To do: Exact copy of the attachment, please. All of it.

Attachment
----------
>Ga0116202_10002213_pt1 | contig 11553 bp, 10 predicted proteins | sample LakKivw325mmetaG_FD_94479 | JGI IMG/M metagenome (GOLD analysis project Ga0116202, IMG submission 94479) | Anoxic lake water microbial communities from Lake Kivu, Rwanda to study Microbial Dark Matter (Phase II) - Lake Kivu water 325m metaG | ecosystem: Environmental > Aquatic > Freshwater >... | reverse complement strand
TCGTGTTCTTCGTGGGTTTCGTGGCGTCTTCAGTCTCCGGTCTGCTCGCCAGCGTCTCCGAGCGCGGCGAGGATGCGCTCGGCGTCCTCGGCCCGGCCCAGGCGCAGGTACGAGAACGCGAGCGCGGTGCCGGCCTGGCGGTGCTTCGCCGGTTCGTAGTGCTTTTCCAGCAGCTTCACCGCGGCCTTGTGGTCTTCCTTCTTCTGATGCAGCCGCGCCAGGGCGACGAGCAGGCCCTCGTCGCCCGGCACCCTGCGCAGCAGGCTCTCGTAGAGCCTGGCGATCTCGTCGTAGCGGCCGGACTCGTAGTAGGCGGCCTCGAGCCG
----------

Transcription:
>Ga0116202_10002213_pt1 | contig 11553 bp, 10 predicted proteins | sample LakKivw325mmetaG_FD_94479 | JGI IMG/M metagenome (GOLD analysis project Ga0116202, IMG submission 94479) | Anoxic lake water microbial communities from Lake Kivu, Rwanda to study Microbial Dark Matter (Phase II) - Lake Kivu water 325m metaG | ecosystem: Environmental > Aquatic > Freshwater >... | reverse complement strand
TCGTGTTCTTCGTGGGTTTCGTGGCGTCTTCAGTCTCCGGTCTGCTCGCCAGCGTCTCCGAGCGCGGCGAGGATGCGCTCGGCGTCCTCGGCCCGGCCCAGGCGCAGGTACGAGAACGCGAGCGCGGTGCCGGCCTGGCGGTGCTTCGCCGGTTCGTAGTGCTTTTCCAGCAGCTTCACCGCGGCCTTGTGGTCTTCCTTCTTCTGATGCAGCCGCGCCAGGGCGACGAGCAGGCCCTCGTCGCCCGGCACCCTGCGCAGCAGGCTCTCGTAGAGCCTGGCGATCTCGTCGTAGCGGCCGGACTCGTAGTAGGCGGCCTCGAGCCG